UBS Said to Mull Moving London Investment Bankers to Madridby and
Spain said to be among several Brexit options explored by UBS
‘We will definitely have to move’ some people, Orcel said
UBS Group AG is considering moving investment bankers from London to Madrid as the U.K. prepares for a clean break with the European Union, according to a person with knowledge of the matter.
The bank is among a growing number of companies looking to shift jobs to the continent for fear Brexit will cost them passporting rights, which now enable them to sell services to the rest of the European Union from bases in London. Prime Minister Theresa May said this week that the U.K. will negotiate a free trade agreement with the bloc rather than seek to remain a member of its single market.
UBS is in talks with the Spanish government about moving its investment banking unit for the EU to Madrid, with a decision likely by the summer, Spanish newspaper Expansion reported earlier. Such a move, the subject of a meeting last week between UBS executives and Spain’s Economy Minister Luis de Guindos, would involve relocating about 300 jobs, the report said.
A spokesman for UBS declined to comment, while a spokesman for the economy ministry said it doesn’t comment on specific meetings.
Spain is one of several options UBS is exploring in the wake of Brexit, the person said, declining to be identified as the plans are private. Germany is another possibility as UBS recently merged its European wealth management operations into UBS Europe SE, a new subsidiary in Frankfurt that is also licensed to do investment banking.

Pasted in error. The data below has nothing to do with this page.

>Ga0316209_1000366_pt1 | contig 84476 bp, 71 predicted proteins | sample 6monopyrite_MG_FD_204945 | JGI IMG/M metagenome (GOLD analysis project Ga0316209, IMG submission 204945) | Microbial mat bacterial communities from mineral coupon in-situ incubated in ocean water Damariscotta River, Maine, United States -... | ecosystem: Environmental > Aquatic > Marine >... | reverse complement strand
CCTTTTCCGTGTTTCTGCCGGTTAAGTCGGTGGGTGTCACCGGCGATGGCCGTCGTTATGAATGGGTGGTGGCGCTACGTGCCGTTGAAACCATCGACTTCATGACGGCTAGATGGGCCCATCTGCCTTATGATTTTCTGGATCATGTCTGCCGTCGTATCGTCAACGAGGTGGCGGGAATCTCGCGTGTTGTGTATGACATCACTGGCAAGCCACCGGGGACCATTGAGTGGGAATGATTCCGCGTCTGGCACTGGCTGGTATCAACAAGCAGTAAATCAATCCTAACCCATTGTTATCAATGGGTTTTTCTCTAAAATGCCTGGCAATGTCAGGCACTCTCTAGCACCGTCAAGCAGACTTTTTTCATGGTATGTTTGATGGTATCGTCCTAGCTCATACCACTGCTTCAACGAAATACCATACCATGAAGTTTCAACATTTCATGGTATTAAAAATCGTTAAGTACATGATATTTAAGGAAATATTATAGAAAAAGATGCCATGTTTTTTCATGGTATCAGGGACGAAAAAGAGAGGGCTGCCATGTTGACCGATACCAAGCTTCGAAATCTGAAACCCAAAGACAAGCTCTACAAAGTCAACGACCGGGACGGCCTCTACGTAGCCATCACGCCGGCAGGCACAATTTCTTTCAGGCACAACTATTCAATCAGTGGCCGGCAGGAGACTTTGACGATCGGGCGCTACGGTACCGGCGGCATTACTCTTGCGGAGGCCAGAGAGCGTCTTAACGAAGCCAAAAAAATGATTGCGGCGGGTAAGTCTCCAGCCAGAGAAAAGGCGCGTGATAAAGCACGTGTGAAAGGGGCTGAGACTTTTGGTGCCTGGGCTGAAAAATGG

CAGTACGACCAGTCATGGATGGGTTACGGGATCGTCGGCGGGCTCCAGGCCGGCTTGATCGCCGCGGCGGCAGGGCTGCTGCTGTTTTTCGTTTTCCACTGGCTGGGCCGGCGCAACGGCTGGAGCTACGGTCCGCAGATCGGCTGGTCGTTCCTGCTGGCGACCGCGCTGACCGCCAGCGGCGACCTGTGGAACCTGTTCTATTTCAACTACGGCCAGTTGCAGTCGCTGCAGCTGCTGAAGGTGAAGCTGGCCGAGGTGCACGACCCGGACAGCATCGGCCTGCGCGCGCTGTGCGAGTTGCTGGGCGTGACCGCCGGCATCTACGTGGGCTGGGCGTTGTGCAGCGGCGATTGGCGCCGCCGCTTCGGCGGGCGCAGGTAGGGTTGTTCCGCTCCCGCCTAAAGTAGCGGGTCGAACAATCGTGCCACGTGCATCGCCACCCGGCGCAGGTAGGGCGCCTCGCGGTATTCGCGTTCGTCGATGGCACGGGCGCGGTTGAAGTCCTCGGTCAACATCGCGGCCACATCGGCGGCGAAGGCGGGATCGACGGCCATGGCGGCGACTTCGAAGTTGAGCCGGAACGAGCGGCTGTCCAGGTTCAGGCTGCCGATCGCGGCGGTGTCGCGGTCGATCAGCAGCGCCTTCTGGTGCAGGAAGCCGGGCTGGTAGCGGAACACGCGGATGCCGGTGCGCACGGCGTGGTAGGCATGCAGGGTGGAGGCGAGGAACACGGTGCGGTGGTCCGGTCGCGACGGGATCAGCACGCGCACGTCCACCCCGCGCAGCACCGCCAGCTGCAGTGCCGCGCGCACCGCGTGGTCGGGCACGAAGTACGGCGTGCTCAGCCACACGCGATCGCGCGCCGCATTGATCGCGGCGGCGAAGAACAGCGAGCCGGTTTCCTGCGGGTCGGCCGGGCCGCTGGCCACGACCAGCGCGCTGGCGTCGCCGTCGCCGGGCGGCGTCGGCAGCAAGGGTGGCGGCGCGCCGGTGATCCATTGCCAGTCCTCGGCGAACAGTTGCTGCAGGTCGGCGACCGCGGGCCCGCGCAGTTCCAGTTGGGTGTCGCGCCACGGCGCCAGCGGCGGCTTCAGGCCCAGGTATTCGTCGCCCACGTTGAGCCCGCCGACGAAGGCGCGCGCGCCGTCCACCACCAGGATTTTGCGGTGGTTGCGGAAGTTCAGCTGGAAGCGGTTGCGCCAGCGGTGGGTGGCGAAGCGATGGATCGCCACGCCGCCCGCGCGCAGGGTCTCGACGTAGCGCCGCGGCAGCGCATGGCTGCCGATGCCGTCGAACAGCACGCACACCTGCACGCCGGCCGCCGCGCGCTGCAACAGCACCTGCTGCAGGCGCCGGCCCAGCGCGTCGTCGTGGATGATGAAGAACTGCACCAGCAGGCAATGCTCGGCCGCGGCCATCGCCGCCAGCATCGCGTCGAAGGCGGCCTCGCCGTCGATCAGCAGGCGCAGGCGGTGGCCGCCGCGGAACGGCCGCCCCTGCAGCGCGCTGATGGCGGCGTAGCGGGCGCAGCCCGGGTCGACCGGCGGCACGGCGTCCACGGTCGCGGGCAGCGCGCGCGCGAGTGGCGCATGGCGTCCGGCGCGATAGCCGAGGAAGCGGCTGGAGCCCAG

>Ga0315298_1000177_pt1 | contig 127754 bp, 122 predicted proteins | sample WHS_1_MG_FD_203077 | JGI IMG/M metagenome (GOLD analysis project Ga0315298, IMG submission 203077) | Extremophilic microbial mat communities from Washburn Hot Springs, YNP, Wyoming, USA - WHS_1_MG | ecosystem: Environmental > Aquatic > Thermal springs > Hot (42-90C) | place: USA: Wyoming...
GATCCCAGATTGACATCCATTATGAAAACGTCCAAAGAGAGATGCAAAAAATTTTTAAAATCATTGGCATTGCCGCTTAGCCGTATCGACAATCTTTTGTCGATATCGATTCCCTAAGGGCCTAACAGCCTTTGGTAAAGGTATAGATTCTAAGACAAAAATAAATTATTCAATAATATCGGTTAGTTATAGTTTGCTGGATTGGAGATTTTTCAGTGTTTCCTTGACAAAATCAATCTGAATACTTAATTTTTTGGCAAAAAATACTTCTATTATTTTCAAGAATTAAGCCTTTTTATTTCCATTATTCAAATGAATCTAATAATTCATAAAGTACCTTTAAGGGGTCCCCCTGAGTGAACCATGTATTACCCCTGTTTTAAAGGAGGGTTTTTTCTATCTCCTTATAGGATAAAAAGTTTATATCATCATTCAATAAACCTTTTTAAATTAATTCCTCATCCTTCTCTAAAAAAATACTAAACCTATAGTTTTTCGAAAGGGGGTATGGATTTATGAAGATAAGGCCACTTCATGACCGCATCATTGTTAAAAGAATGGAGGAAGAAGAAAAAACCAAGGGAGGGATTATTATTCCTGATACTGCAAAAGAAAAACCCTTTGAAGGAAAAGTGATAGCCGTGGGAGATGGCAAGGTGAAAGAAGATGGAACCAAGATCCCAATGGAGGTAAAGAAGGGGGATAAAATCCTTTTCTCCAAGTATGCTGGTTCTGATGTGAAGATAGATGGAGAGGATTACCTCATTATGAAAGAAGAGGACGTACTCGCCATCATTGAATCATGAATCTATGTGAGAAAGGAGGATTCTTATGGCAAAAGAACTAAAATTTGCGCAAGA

“Yes, we will have to move bankers -- we have an SE in Frankfurt, we have an appropriate setup in Spain,” Andrea Orcel, head of UBS’s investment bank, said Wednesday in a TV interview at the World Economic Forum in Davos, Switzerland. “We still have flexibility to decide where to go but we will definitely have to move.”
UBS’s investment bank employs about 5,000 people around the world, mainly in New York and London. It’s too early for the company to take decisions on Brexit, Chief Executive Officer Sergio Ermotti told Bloomberg TV in Davos Wednesday.
“I would say probably toward the end of the year,” Ermotti said, when asked about the timing of Brexit decisions. “For us it’s going to be important to know at this time next year the direction of travel.”